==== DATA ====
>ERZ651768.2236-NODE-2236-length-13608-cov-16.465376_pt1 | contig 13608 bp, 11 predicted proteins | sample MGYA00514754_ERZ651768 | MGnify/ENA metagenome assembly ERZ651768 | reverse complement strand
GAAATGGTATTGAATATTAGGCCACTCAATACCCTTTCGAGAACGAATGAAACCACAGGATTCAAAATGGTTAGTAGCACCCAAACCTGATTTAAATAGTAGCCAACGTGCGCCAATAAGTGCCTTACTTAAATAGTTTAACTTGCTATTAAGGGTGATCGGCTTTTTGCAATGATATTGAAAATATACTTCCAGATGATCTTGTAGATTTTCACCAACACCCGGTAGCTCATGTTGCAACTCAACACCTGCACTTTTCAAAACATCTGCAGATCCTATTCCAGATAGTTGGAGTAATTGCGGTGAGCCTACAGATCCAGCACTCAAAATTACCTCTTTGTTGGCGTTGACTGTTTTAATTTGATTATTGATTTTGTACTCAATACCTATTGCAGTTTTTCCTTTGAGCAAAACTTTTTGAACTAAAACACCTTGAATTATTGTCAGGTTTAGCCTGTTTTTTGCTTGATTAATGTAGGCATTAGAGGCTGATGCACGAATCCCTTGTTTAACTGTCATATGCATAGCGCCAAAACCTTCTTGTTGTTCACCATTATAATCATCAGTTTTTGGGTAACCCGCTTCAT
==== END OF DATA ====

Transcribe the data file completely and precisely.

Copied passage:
>ERZ651768.2236-NODE-2236-length-13608-cov-16.465376_pt1 | contig 13608 bp, 11 predicted proteins | sample MGYA00514754_ERZ651768 | MGnify/ENA metagenome assembly ERZ651768 | reverse complement strand
GAAATGGTATTGAATATTAGGCCACTCAATACCCTTTCGAGAACGAATGAAACCACAGGATTCAAAATGGTTAGTAGCACCCAAACCTGATTTAAATAGTAGCCAACGTGCGCCAATAAGTGCCTTACTTAAATAGTTTAACTTGCTATTAAGGGTGATCGGCTTTTTGCAATGATATTGAAAATATACTTCCAGATGATCTTGTAGATTTTCACCAACACCCGGTAGCTCATGTTGCAACTCAACACCTGCACTTTTCAAAACATCTGCAGATCCTATTCCAGATAGTTGGAGTAATTGCGGTGAGCCTACAGATCCAGCACTCAAAATTACCTCTTTGTTGGCGTTGACTGTTTTAATTTGATTATTGATTTTGTACTCAATACCTATTGCAGTTTTTCCTTTGAGCAAAACTTTTTGAACTAAAACACCTTGAATTATTGTCAGGTTTAGCCTGTTTTTTGCTTGATTAATGTAGGCATTAGAGGCTGATGCACGAATCCCTTGTTTAACTGTCATATGCATAGCGCCAAAACCTTCTTGTTGTTCACCATTATAATCATCAGTTTTTGGGTAACCCGCTTCAT